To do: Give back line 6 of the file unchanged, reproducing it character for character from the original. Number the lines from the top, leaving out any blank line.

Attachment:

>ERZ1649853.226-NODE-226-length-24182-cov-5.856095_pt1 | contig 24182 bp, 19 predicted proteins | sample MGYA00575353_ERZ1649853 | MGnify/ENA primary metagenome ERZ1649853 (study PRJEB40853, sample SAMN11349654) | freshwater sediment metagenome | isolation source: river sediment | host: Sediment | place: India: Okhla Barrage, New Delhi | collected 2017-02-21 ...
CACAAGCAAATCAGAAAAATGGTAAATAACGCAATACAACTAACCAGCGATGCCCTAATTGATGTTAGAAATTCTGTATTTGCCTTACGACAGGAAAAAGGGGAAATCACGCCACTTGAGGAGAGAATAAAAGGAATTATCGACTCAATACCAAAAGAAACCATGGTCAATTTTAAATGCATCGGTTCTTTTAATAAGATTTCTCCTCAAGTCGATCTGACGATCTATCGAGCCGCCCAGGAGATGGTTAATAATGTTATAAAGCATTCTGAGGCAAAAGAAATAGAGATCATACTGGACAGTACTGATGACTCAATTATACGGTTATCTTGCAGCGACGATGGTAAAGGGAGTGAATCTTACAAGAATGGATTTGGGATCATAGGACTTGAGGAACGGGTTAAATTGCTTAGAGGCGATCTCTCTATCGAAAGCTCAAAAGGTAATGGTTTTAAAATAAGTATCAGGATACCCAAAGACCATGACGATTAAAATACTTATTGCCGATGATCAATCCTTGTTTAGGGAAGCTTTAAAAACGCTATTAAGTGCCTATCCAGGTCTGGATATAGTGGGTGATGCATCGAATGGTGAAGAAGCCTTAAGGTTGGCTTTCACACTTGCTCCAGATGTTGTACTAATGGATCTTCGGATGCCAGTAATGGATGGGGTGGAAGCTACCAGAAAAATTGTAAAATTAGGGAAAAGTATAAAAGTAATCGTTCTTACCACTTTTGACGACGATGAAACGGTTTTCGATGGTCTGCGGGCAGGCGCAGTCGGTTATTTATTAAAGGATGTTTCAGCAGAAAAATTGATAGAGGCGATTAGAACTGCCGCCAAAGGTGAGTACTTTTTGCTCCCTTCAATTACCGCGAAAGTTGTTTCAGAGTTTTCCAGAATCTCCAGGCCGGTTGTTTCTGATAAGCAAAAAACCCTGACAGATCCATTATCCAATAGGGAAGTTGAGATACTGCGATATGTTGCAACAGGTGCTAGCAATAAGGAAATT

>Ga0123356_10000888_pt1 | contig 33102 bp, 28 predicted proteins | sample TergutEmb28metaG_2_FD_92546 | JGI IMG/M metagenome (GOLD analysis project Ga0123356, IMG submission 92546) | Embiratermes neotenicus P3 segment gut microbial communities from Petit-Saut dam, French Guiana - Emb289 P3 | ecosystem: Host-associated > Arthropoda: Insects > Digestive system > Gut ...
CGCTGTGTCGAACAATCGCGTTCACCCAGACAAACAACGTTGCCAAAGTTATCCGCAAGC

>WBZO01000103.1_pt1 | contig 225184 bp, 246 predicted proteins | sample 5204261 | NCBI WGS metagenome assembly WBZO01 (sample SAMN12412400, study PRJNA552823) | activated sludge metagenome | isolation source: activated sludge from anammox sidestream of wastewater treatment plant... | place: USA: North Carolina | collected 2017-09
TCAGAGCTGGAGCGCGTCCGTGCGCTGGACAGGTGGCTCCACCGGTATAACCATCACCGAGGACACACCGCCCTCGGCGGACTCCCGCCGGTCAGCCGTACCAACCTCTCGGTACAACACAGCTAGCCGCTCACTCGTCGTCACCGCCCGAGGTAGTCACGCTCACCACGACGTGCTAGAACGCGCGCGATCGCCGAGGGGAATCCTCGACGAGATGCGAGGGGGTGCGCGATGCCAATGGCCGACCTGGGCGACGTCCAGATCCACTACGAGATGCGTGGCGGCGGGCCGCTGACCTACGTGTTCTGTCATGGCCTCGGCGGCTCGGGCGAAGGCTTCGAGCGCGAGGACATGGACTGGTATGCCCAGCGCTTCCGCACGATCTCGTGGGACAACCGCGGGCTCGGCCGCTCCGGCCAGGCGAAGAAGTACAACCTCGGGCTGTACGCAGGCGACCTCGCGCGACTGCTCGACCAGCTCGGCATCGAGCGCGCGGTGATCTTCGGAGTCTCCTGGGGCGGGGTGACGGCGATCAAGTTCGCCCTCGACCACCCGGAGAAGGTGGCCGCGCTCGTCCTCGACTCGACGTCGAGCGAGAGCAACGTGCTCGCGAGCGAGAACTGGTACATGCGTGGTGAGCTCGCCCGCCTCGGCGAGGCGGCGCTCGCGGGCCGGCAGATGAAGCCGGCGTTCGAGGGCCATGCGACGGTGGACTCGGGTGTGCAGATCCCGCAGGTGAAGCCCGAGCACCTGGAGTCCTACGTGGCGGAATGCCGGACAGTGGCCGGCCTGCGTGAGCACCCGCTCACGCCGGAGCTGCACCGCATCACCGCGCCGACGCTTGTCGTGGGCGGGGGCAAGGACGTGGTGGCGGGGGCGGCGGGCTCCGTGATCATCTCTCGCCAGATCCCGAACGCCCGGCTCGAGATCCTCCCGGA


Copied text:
TCAGAGCTGGAGCGCGTCCGTGCGCTGGACAGGTGGCTCCACCGGTATAACCATCACCGAGGACACACCGCCCTCGGCGGACTCCCGCCGGTCAGCCGTACCAACCTCTCGGTACAACACAGCTAGCCGCTCACTCGTCGTCACCGCCCGAGGTAGTCACGCTCACCACGACGTGCTAGAACGCGCGCGATCGCCGAGGGGAATCCTCGACGAGATGCGAGGGGGTGCGCGATGCCAATGGCCGACCTGGGCGACGTCCAGATCCACTACGAGATGCGTGGCGGCGGGCCGCTGACCTACGTGTTCTGTCATGGCCTCGGCGGCTCGGGCGAAGGCTTCGAGCGCGAGGACATGGACTGGTATGCCCAGCGCTTCCGCACGATCTCGTGGGACAACCGCGGGCTCGGCCGCTCCGGCCAGGCGAAGAAGTACAACCTCGGGCTGTACGCAGGCGACCTCGCGCGACTGCTCGACCAGCTCGGCATCGAGCGCGCGGTGATCTTCGGAGTCTCCTGGGGCGGGGTGACGGCGATCAAGTTCGCCCTCGACCACCCGGAGAAGGTGGCCGCGCTCGTCCTCGACTCGACGTCGAGCGAGAGCAACGTGCTCGCGAGCGAGAACTGGTACATGCGTGGTGAGCTCGCCCGCCTCGGCGAGGCGGCGCTCGCGGGCCGGCAGATGAAGCCGGCGTTCGAGGGCCATGCGACGGTGGACTCGGGTGTGCAGATCCCGCAGGTGAAGCCCGAGCACCTGGAGTCCTACGTGGCGGAATGCCGGACAGTGGCCGGCCTGCGTGAGCACCCGCTCACGCCGGAGCTGCACCGCATCACCGCGCCGACGCTTGTCGTGGGCGGGGGCAAGGACGTGGTGGCGGGGGCGGCGGGCTCCGTGATCATCTCTCGCCAGATCCCGAACGCCCGGCTCGAGATCCTCCCGGA